A Trading Snapshot of the Lumber Market
The carry for lumber is narrowing, but there's an odd curiosity about the forward curve.
The futures industry has always had something of a hate-hate relationship with forest products. Contracts on plywood and oriented strand board have bitten the sawdust over the years. However, the Chicago Mercantile Exchange's (CME) contract on two-by-four lumber studs, random lengths, has managed to stay in business over the years. The biggest event in lumber's history was the spotted owl controversy in 1993; prices shot limit-up for days on end after a court ruled much of the old-growth forest in Oregon off-limits to logging in favor of our feathered friend.
One of the reasons these forest products contracts have struggled over the years has been the nature of smaller and medium-size homebuilders and supply yards. Unlike the large national homebuilders such as Pulte (PHM), Lennar (LEN), Toll Brothers (TOL) and DH Horton (DHI), smaller firms are willing to walk away from fixed-price commitments if the price falls. A supplier to such miscreants may have hedged their fixed-price sales with a long futures position only to lose the sale and be on the losing end of a futures trade to boot.
The lumber market, unlike many smaller markets with low speculator participation, is not as reliable an indicator of housing market conditions as you might wish to believe; it gets battered about by trade disputes under the Softwood Lumber Agreement between the US and Canada and by whole-log exports to Asia. But the forward curve of lumber futures has demonstrated some interesting properties over time.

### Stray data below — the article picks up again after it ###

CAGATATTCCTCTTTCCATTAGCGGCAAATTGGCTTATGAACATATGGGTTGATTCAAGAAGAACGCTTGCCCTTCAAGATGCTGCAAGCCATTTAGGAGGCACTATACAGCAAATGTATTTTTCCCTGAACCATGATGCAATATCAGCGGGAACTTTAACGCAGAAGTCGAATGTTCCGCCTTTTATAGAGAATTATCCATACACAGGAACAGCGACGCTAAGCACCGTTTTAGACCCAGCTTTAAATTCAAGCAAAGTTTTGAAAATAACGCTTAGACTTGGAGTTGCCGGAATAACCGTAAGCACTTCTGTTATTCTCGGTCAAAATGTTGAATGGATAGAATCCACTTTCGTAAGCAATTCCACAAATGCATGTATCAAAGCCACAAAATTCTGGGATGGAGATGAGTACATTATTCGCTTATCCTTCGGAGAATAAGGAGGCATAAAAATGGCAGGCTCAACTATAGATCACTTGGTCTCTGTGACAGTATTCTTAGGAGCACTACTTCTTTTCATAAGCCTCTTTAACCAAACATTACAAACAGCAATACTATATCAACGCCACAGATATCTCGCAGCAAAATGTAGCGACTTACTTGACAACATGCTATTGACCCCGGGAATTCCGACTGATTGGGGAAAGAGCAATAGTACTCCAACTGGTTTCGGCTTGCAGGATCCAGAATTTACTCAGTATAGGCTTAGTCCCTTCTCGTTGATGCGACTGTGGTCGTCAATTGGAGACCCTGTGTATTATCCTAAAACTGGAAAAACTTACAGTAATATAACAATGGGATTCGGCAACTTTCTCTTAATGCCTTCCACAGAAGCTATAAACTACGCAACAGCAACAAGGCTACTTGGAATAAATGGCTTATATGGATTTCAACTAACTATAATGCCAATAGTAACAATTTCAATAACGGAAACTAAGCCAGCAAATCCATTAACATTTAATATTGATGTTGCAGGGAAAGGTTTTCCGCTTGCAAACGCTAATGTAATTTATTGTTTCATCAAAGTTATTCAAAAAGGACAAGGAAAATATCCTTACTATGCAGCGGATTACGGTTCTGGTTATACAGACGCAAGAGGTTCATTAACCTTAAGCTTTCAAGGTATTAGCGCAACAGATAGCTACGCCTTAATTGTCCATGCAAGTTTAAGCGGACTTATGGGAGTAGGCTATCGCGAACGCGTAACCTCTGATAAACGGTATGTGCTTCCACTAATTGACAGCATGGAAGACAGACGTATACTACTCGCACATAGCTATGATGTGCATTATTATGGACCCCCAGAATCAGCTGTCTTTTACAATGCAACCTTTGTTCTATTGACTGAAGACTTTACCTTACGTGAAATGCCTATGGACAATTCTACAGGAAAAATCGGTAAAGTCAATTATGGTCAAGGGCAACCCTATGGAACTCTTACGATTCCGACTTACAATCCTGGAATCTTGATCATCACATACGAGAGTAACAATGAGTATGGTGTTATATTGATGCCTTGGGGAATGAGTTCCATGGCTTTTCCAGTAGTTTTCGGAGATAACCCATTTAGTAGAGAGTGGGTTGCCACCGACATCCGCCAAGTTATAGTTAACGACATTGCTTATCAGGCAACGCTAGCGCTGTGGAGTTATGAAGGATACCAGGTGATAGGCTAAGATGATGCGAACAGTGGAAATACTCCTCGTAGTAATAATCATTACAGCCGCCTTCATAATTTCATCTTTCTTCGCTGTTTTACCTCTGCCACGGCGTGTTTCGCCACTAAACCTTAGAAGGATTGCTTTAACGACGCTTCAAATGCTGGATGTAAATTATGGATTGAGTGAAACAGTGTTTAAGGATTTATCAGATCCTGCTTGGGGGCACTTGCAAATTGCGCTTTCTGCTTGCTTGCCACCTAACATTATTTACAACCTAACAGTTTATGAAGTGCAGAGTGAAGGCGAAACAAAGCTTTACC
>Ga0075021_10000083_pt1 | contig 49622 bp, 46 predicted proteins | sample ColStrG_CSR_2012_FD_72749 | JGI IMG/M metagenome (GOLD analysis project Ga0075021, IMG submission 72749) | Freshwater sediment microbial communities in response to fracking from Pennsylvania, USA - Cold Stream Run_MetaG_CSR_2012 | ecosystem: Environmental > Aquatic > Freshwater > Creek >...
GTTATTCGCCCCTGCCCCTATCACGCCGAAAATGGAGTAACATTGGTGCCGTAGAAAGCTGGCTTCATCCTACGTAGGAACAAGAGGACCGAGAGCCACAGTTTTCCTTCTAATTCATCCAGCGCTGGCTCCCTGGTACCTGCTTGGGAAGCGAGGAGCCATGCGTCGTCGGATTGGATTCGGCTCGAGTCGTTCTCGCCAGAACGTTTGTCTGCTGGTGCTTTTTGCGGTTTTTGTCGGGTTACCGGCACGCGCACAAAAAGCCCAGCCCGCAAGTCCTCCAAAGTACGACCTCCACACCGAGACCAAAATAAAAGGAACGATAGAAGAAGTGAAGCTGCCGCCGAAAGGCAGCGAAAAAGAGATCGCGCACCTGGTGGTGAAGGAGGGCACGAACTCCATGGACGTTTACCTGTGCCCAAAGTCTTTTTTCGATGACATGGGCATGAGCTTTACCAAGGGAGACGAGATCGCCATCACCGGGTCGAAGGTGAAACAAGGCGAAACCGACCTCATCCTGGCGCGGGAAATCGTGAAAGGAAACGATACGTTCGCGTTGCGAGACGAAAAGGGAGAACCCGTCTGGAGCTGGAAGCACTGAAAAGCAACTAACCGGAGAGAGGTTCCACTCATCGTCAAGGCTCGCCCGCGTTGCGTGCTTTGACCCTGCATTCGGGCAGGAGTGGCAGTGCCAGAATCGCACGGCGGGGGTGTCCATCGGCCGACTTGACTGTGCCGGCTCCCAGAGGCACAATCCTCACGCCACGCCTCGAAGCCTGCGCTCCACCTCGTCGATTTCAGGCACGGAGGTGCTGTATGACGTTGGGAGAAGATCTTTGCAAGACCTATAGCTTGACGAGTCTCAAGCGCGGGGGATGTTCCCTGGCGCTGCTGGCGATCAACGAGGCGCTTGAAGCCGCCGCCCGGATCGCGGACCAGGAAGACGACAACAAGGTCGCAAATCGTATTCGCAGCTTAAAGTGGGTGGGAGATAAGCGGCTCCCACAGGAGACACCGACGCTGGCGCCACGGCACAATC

Any commodity bought on a just-in-time basis and where the cheapest place of storage is with the producer should have a naturally inverted (backward-dated) forward curve. These curves tend to become more inverted during bull markets and move into deeper carries in bear markets. Such has been the case with lumber since the early 1970s.
While the carry for lumber futures is narrowing, it has yet to move back into an inverted structure. This signals a lower degree of enthusiasm for the recent stabilization or even modest upturn in housing starts. We know from the experiences with homebuilders over the past decade they can be a very optimistic lot; the forward curve of lumber lacks an investor relations department, if you know what I mean, and I think you do.
Another odd curiosity about lumber's forward curve is how it leads the yield curve as measured by the forward rate ratio between one and 10 years (FRR1,10). This is the rate at which we can lock in borrowing for nine years starting one year from now, divided by the 10-year rate itself. The forward curve leads the yield curve by 69 weeks on average; the narrowing carry in lumber thus is signaling a flattening of the yield curve over the next year and a half. Of course, this is something of a free forecast as the yield curve hardly could have steepened.
The net of all this is the lumber market is not forecasting a boom in construction, and any such boom, should it materialize, would lead to a bearish flattening of the yield curve. The study of trees does constitute an interesting branch of economics, no?
Lumber traders, it seems, are never board.
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